Tag Archives: B-2

Air Force Flight Test Center Museum at Edwards AF Base

During the recent honeymoon trip to the USA, Luca and I managed to visit 5 aerospace museums, 3 airplane assembly lines, 2 US air force bases and 1 space observatory… be sure some of the coming posts will be related to that side of the trip.

Air Force Flight Test Center Museum at Edwards AF Base

Since we were going to visit California and we would be around the desert of Mojave I thought that we could make a detour to visit Edwards Air Force Base, where the Flight Test Center of the USAF is located.

The Flight Test Center has got a museum which is open to the public, for which identification is needed and no carry on items able to take pictures of videos are permitted. The museum is free and opens 5 days a week. On top of that there is a monthly guided visit of the air base, flight line included. This tour is offered only once a month and you have to subscribe with some time in advance.

Several dozens of aircraft have first flown at Edwards and that, together with Rogers dry lake is what makes the place so special.

First Flights Wall at Edwards AFB (public domain image).

Some very famous flights at Edwards: the Bell XS-1 which first reached the speed of sound with “Chuck” Yeager at the controls, the test campaigns of the YC-130 (Hercules), C-17 Globemaster III (and the prototype YC-15 from which it got many features), testing of the Space Shuttle, testing of today’s state of the art fighters F-22 and F-35… take a look at the wall to get an idea.

Rogers Dry Lake is by itself a national historic landmark. The lake formed thousands of years ago, and today it’s mostly dry along the year and the strength of the ground permits it to have several unpaved very long runways in its lakebed. The longest one being over 12 kilometers long. It also has the world’s greatest compass rose marked into the lake to help flight test pilots guide themselves. It was there, in the lake, where the now retired Space Shuttle would land in its return from space.

Rogers Dry Lake at Edwards (public domain image).

The exhibit at the museum displays a replica of the XS-1, the first 2 F-22 prototypes, an exhibit about the formation of the lake, the history of the base, some remarkable test pilots, etc. The outdoors display has as a highlight a Lockheed SR-71 Blackbird (a classic in US aviation museums).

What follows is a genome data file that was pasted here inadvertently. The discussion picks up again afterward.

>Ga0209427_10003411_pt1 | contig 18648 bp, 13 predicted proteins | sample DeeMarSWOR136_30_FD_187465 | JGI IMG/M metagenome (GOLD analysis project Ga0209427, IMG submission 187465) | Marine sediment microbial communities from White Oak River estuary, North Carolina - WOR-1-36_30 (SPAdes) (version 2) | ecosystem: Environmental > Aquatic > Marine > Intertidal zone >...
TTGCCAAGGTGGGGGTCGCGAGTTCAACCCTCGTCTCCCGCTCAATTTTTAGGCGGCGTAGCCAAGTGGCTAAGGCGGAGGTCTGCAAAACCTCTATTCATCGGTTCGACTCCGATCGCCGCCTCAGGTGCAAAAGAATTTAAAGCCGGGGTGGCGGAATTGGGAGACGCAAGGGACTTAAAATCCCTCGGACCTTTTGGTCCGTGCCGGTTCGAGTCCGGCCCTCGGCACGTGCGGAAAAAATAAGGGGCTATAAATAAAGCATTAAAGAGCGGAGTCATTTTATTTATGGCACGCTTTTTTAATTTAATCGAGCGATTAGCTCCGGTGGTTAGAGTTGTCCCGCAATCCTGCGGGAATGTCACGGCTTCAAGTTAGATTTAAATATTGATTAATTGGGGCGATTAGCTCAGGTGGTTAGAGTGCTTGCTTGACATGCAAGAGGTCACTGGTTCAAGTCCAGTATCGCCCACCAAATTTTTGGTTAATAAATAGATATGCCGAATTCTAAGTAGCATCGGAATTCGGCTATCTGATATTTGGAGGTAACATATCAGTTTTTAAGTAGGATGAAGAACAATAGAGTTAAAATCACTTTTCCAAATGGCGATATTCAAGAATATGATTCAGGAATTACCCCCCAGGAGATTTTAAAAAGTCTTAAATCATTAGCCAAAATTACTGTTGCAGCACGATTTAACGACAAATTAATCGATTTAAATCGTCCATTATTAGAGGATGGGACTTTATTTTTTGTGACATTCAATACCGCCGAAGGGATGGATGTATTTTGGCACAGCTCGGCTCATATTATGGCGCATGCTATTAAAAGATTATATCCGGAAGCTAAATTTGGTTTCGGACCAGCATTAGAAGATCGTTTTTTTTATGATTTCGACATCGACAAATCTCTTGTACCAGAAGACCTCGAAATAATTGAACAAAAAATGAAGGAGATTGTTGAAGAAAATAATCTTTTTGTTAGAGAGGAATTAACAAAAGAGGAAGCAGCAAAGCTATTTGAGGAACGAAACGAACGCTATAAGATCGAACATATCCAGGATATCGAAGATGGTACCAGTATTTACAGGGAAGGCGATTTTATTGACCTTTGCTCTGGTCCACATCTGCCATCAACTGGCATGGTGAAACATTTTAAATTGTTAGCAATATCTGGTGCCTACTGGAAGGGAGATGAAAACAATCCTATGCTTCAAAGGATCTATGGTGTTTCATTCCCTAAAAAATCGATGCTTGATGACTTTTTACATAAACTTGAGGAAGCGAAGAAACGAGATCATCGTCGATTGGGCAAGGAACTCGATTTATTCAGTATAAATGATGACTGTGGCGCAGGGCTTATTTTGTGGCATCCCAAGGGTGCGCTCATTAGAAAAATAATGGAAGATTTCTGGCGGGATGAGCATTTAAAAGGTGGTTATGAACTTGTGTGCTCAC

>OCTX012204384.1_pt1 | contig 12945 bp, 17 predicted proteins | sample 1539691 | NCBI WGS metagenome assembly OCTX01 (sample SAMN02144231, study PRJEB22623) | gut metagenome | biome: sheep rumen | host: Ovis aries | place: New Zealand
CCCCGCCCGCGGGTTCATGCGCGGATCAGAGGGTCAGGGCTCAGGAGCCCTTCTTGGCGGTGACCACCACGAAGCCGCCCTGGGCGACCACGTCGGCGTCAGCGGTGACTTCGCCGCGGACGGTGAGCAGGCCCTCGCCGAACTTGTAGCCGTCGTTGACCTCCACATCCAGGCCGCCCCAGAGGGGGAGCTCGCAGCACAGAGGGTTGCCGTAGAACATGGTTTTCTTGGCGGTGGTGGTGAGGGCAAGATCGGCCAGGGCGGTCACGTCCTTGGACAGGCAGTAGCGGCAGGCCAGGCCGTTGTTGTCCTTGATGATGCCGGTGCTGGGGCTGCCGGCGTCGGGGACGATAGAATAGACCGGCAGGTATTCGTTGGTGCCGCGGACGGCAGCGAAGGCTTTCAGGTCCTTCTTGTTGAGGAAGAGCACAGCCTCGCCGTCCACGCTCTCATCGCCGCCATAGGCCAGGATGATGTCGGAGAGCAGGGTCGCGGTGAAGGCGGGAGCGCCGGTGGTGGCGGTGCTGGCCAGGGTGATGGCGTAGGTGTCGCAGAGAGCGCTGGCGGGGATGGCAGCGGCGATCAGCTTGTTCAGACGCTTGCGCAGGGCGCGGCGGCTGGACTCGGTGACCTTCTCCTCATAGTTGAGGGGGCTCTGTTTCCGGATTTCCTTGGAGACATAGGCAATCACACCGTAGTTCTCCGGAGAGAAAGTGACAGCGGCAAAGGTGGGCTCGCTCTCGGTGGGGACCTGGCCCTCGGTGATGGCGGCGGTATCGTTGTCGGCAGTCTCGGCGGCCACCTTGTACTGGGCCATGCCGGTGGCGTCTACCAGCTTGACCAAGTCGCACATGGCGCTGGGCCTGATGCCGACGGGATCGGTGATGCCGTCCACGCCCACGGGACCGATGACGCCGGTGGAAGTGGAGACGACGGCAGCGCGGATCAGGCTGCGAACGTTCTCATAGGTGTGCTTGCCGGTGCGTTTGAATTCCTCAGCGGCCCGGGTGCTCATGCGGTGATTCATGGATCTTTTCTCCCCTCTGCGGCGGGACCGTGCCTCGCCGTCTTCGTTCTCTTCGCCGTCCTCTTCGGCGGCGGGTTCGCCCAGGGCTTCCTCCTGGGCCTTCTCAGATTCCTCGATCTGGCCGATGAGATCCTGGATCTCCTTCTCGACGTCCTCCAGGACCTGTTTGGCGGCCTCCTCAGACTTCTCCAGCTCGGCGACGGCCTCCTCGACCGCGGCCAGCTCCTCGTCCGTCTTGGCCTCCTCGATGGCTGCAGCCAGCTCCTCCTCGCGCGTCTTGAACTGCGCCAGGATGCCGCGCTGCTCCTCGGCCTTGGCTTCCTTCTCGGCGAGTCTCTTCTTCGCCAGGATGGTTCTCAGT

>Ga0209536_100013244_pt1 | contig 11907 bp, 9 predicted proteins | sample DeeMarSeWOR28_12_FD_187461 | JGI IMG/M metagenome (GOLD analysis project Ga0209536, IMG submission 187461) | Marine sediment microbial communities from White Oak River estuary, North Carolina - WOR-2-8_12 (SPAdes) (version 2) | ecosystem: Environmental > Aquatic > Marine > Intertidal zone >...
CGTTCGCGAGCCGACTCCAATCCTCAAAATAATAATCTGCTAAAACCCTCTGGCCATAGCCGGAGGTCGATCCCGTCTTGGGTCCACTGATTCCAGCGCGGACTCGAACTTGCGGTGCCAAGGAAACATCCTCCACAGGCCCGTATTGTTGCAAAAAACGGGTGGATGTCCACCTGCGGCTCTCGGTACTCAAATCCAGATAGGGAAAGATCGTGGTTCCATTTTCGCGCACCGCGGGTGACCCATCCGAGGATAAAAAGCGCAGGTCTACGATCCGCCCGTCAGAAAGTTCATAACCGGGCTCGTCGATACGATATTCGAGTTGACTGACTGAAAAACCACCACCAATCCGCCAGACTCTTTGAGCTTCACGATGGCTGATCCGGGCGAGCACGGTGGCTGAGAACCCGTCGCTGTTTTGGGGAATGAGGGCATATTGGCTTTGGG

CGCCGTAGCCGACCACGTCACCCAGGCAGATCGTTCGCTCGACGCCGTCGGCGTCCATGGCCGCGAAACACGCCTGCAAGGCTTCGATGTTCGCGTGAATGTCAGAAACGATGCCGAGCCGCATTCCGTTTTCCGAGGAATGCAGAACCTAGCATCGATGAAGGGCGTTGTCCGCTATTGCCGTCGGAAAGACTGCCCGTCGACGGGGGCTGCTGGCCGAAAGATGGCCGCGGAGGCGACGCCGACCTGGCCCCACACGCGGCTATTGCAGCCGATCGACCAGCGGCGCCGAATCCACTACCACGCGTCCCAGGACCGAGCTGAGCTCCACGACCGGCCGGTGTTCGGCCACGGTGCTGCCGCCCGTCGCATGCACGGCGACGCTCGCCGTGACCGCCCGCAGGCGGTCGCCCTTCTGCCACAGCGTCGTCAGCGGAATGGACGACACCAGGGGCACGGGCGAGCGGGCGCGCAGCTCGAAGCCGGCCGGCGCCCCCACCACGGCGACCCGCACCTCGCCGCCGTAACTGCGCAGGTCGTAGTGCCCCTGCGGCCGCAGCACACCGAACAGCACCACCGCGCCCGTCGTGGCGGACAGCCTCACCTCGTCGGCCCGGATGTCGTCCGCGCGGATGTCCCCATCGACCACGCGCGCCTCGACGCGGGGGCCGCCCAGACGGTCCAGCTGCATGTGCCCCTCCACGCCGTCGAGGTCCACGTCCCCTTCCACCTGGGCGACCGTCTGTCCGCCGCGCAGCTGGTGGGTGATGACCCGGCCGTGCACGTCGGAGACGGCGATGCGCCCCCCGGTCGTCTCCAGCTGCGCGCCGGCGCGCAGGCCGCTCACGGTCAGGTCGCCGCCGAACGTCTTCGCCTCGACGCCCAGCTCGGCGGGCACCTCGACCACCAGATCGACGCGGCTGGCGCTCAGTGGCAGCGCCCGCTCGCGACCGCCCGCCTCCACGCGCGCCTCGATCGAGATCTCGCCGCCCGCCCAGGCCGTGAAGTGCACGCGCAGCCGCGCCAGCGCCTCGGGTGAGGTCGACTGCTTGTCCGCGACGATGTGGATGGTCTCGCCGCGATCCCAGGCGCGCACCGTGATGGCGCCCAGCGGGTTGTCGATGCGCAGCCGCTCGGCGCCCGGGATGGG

Lockheed SR-71 Blackbird at Edwards (public domain image).

The area of the base is of 1,200 km2 (this is about 1/7th of the region of Madrid). The visit to it, museum included, lasts about 3 hours. There are veterans offering explanations at the museum and at one restoration hangar within the base. Our guided tour was led by a young aerial photographer, Jet Set  (what a name! :-)), who made if very enjoyable.

Along the flight line of the base, for the pleasure of European-based spotters (who don’t have the chance to see them often), were some test F-35s, F-22s, C-17s, Global Hawks, F-16s, etc. Apart from some aircraft flying around. I, however, missed seeing the B-2 that was somewhere “hidden” in the base (next time!).

Edwards AF Base entrance.

Edwards AF Base entrance.

Rosamond Dry Lake (a lake close to Rogers Dry Lake).

Rosamond Dry Lake (a lake close to Rogers Dry Lake).





Filed under Aerospace & Defence, Travelling

US Air Force fleets evolution

In these days in which the sequester is being often in the media, this will be a very brief post to bring to the memory a study prepared by Mitchell Institute for Airpower Studies, founded by the Air Force Association, “ARSENAL OF AIRPOWER: USAF Aircraft Inventory 1950-2009” [PDF, 6.5 MB], published in November 2010.

I wanted to bring forward some comments and two graphics:

  • “To put matters into perspective, a single C-17 can carry the equivalent of 15 C-47 loads (as well as cargo that could never fit inside a C-47) and deliver that cargo anywhere in the world within hours without requiring en-route staging bases.”
  • “The average cost of a flying hour over the past decade is around $23,000 (in constant FY11 dollars), compared to about $11,000 in 1985 and roughly $4,800 in 1970.”
  • “For example, a single B-2 now armed with 80 Joint Direct Attack Munitions (JDAMs) could strike as many targets as five of the 75-aircraft 1991 Gulf War era packages.”
US Air Force fleet evolution 1950-2009.

US Air Force fleet evolution 1950-2009.

US Air Force Airlift fleet, 1950-2009.

US Air Force Airlift fleet, 1950-2009.

The keyword here is capability, not numbers.

I will come back to here in following posts.


Filed under Aerospace & Defence